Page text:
By Peter H. Green
Terms of Interment, Fiction, by Marcel Toussaint, in collaboration with Cyrus Pars, NACG Press, 2011, Trade paperback, 273 pages.
Albert Wilson, a semiretired lawyer from a proud family, finds his existence in the family manse in St. Louis’s stately Portland Place threatened by the collapse of his poor investments and his overspending on a debauched playboy lifestyle. In desperate straits he calls in his younger brother Edward, an intern doctor, from Jefferson City, to explain his plight. Shocked that he has depleted all his assets and learning that Albert has a half million dollar life insurance policy, Edward tells his brother he must fake his own death and promises to show him how. In a hilarious series of misadventures, Albert makes his way from hospital to funeral home to cemetery, with surprising results.
This classic caper, reminiscent of Jimmy Breslin’s 1970 classic The Gang That Couldn’t Shoot Straight, and many others of its comic ilk, could only have been conceived and carried off–with some technical counseling from his collaborator Cyrus Pars–by Moroccan-born, award-winning poet, playwright and novelist Marcel Toussaint, whose Gallic irony and humor, along with an easy familiarity with St. Louis society, seems perfect for spinning the tale. A French-cultured dancing master who spent many years schooling the scions of St. Louis’s Central West End upper crust in the finer points of deportment and the social graces, he recounts the fast moving drama with just the right respect for and alarm at the foibles of the rich and famous. The plot, with its improbable yet comically plausible premise, races from from one adventure to the next through many unexpected twists as the brothers outwit a greedy, pompous funeral director, a necrophiliac grave robber with a bizarre fetish and two real mobsters who set out to unburden them of their supposed treasures. In its surprising dénouement, Toussaint’s characters must learn the classic lesson that crime doesn’t pay—or does it?—to the great relish of those familiar with St. Louis in a much happier golden era, and those previously unfamiliar with our town, but craving an enjoyable laugh-out-loud adventure. More about this clever caper at www.NACGpress.com.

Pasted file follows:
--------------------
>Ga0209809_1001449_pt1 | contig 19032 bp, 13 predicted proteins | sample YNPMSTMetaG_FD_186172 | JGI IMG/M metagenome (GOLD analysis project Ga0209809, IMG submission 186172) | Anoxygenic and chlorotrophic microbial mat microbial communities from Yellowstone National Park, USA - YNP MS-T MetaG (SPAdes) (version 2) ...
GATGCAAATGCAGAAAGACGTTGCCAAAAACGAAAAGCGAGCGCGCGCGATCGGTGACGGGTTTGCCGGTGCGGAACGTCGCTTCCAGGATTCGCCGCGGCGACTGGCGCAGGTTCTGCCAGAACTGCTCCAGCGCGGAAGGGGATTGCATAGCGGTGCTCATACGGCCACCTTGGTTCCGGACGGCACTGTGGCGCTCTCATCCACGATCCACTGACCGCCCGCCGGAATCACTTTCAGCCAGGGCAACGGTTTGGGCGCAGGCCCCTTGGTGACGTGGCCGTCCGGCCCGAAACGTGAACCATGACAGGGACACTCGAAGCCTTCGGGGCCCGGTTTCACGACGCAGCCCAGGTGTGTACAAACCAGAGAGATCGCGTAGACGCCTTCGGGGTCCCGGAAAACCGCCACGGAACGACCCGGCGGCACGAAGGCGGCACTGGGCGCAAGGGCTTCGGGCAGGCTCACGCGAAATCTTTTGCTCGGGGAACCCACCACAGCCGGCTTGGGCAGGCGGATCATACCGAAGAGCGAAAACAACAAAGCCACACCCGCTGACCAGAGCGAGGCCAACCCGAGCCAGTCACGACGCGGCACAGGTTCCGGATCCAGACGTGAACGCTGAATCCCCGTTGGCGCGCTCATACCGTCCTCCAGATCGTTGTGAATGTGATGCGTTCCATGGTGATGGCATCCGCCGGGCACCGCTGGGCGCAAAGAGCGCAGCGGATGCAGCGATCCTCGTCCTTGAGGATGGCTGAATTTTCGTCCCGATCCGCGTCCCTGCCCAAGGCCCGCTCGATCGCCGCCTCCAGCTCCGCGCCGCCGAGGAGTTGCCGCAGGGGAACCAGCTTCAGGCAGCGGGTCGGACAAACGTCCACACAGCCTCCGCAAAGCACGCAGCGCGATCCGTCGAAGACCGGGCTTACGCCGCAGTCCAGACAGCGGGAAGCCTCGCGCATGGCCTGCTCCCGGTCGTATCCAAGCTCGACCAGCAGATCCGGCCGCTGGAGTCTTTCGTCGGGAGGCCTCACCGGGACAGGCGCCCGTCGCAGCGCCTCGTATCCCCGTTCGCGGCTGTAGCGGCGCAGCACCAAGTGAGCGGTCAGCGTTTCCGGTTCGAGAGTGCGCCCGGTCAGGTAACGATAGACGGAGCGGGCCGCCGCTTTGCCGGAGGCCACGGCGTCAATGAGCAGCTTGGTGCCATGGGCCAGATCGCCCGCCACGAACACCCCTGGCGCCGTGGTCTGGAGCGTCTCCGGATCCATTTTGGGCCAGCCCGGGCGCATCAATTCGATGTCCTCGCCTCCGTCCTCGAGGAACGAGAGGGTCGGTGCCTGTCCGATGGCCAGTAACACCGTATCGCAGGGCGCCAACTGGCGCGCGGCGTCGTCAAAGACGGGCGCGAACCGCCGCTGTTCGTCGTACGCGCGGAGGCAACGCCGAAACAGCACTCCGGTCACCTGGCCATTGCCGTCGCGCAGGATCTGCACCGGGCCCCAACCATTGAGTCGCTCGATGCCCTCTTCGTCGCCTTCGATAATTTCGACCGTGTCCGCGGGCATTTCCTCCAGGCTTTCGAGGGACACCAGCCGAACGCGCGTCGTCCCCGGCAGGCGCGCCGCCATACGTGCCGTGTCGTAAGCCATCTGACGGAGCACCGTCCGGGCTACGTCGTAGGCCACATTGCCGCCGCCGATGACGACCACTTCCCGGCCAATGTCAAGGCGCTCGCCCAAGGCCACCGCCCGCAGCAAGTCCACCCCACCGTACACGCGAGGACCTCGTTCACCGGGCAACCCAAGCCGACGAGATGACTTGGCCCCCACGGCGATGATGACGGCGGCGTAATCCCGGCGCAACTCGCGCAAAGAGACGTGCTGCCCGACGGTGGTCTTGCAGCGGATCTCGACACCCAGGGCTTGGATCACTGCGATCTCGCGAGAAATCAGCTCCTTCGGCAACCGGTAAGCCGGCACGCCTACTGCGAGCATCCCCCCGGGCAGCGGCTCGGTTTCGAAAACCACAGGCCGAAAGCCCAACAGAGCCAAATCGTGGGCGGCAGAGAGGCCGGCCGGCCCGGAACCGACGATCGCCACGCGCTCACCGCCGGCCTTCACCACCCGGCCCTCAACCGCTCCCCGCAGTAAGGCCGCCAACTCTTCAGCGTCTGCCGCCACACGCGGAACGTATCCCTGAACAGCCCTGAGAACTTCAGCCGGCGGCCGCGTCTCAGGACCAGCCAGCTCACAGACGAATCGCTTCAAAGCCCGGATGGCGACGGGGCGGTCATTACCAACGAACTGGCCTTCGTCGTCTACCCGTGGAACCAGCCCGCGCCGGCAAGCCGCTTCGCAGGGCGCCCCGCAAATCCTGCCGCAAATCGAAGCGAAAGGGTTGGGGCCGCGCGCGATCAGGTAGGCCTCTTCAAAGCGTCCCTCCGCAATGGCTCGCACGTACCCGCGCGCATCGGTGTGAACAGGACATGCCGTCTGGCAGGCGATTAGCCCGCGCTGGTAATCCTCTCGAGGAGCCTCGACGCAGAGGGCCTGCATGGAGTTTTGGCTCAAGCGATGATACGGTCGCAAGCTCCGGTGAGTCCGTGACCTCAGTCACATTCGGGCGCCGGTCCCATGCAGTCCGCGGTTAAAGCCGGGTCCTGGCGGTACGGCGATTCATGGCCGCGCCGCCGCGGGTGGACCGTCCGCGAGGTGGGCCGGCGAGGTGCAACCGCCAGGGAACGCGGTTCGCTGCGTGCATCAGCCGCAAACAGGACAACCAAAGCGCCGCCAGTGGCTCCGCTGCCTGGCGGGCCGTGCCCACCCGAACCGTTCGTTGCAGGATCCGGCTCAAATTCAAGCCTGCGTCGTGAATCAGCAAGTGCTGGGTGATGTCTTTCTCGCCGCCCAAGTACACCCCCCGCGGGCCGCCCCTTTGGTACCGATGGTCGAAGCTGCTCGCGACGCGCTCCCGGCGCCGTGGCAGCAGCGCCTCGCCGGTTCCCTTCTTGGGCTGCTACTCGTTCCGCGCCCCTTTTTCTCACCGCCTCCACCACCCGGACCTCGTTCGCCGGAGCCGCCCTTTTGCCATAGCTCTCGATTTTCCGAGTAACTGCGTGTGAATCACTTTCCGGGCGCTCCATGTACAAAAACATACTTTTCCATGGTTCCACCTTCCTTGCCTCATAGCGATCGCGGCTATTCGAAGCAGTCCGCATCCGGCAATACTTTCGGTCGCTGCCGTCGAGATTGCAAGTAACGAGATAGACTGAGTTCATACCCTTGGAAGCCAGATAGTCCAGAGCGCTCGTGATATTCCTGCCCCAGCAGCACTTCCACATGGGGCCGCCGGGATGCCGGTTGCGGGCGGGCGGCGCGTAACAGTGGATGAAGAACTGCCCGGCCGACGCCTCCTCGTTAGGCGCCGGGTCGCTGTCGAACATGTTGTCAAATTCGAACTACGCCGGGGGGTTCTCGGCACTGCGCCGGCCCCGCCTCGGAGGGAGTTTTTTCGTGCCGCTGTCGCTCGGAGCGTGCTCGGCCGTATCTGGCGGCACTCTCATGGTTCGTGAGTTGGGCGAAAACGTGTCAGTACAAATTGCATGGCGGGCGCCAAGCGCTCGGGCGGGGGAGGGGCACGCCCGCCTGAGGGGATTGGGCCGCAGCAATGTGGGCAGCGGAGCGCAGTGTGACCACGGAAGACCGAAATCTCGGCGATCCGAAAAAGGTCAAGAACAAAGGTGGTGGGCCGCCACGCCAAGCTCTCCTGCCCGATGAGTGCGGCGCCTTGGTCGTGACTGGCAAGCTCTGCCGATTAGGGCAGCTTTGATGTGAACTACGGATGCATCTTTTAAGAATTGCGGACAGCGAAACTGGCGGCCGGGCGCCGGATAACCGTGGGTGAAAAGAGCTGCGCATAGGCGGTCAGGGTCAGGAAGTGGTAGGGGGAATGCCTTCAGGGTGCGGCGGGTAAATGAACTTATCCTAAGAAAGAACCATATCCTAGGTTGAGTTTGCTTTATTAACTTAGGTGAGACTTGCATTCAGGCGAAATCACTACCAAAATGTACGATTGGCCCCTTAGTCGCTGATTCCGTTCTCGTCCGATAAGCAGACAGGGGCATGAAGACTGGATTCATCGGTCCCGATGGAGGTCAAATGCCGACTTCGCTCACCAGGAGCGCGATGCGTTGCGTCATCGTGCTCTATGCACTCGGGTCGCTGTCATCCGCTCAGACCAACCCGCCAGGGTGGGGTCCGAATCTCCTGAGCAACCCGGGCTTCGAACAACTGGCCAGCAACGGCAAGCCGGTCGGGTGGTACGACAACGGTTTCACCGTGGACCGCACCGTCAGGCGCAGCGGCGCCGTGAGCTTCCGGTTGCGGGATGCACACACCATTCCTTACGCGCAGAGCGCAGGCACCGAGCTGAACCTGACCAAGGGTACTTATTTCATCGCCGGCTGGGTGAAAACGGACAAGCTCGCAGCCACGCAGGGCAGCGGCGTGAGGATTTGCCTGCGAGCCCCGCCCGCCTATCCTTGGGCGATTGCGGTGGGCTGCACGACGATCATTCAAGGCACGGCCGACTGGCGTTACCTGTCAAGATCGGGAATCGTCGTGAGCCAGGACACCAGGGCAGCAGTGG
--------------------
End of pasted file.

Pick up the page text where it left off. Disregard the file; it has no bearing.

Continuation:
Marcel Toussaint, recently named National Gold Medalist by the Veteran’s Creative Arts Festival, was born Emil Saint Pellicer, in Rabat, Morocco, where his father worked for the French government, the youngest of three surviving children born to the late Raymond and Maia Gracia Saint Pellicer. His father was French and his mother was Spanish. He was a radio personality, professional dancer, fencing master and “duke of deportment” for St. Louis society matrons and their children in the 1960s and ’70s. He is a poet, author and lyricist of plays, novels and several volumes of poetry, including his autobiographical Poetry of A Lifetime. Toussaint has two children from a previous marriage and lives in Wildwood with a golden Lab puppy named Madison. A member of St. Louis Writers Guild, he recently read his article in St. Louis Reflections, an anthology celebrating the 90-year history of Guild, at their holiday Book Fair at Kirkwood Train Station. Read more.